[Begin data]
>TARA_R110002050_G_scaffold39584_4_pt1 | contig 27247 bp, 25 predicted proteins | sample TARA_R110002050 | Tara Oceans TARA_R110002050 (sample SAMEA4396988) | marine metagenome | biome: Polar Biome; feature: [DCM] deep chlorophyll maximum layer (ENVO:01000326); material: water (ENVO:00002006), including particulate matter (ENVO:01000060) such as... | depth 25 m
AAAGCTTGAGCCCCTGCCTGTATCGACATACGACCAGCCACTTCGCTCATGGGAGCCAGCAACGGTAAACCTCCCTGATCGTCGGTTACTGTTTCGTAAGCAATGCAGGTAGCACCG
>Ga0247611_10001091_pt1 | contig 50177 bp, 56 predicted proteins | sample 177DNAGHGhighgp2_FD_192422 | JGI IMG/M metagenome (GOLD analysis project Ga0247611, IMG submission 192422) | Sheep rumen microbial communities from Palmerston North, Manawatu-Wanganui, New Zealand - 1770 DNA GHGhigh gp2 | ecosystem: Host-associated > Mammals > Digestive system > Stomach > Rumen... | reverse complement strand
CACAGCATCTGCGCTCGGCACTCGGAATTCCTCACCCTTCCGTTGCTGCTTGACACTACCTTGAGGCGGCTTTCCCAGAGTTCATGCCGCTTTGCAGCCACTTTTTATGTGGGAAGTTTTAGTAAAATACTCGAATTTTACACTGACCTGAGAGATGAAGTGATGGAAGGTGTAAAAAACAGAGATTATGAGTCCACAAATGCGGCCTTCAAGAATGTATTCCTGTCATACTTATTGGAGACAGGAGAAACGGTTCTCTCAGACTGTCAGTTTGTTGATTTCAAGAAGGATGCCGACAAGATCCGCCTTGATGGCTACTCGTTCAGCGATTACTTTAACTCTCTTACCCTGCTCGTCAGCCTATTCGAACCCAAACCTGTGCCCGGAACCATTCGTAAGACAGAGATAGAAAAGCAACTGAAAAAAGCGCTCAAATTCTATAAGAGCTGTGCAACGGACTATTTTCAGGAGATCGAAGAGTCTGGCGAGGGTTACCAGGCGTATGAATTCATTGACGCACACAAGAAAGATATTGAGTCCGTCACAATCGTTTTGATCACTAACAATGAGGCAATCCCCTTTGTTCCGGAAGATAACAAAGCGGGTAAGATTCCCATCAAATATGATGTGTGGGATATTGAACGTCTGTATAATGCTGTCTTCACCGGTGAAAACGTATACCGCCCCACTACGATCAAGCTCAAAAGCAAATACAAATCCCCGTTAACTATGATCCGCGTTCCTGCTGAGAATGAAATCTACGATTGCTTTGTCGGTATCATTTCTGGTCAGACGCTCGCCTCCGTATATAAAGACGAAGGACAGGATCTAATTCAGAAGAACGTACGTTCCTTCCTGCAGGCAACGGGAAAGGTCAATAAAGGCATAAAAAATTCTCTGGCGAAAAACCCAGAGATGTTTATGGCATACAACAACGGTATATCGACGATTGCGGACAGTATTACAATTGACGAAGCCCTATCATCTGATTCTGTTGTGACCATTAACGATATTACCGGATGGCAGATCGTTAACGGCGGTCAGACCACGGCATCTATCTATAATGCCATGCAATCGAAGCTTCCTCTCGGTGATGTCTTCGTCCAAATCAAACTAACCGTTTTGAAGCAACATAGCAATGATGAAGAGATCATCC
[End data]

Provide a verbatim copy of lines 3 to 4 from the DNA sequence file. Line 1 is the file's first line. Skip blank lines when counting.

>Ga0247611_10001091_pt1 | contig 50177 bp, 56 predicted proteins | sample 177DNAGHGhighgp2_FD_192422 | JGI IMG/M metagenome (GOLD analysis project Ga0247611, IMG submission 192422) | Sheep rumen microbial communities from Palmerston North, Manawatu-Wanganui, New Zealand - 1770 DNA GHGhigh gp2 | ecosystem: Host-associated > Mammals > Digestive system > Stomach > Rumen... | reverse complement strand
CACAGCATCTGCGCTCGGCACTCGGAATTCCTCACCCTTCCGTTGCTGCTTGACACTACCTTGAGGCGGCTTTCCCAGAGTTCATGCCGCTTTGCAGCCACTTTTTATGTGGGAAGTTTTAGTAAAATACTCGAATTTTACACTGACCTGAGAGATGAAGTGATGGAAGGTGTAAAAAACAGAGATTATGAGTCCACAAATGCGGCCTTCAAGAATGTATTCCTGTCATACTTATTGGAGACAGGAGAAACGGTTCTCTCAGACTGTCAGTTTGTTGATTTCAAGAAGGATGCCGACAAGATCCGCCTTGATGGCTACTCGTTCAGCGATTACTTTAACTCTCTTACCCTGCTCGTCAGCCTATTCGAACCCAAACCTGTGCCCGGAACCATTCGTAAGACAGAGATAGAAAAGCAACTGAAAAAAGCGCTCAAATTCTATAAGAGCTGTGCAACGGACTATTTTCAGGAGATCGAAGAGTCTGGCGAGGGTTACCAGGCGTATGAATTCATTGACGCACACAAGAAAGATATTGAGTCCGTCACAATCGTTTTGATCACTAACAATGAGGCAATCCCCTTTGTTCCGGAAGATAACAAAGCGGGTAAGATTCCCATCAAATATGATGTGTGGGATATTGAACGTCTGTATAATGCTGTCTTCACCGGTGAAAACGTATACCGCCCCACTACGATCAAGCTCAAAAGCAAATACAAATCCCCGTTAACTATGATCCGCGTTCCTGCTGAGAATGAAATCTACGATTGCTTTGTCGGTATCATTTCTGGTCAGACGCTCGCCTCCGTATATAAAGACGAAGGACAGGATCTAATTCAGAAGAACGTACGTTCCTTCCTGCAGGCAACGGGAAAGGTCAATAAAGGCATAAAAAATTCTCTGGCGAAAAACCCAGAGATGTTTATGGCATACAACAACGGTATATCGACGATTGCGGACAGTATTACAATTGACGAAGCCCTATCATCTGATTCTGTTGTGACCATTAACGATATTACCGGATGGCAGATCGTTAACGGCGGTCAGACCACGGCATCTATCTATAATGCCATGCAATCGAAGCTTCCTCTCGGTGATGTCTTCGTCCAAATCAAACTAACCGTTTTGAAGCAACATAGCAATGATGAAGAGATCATCC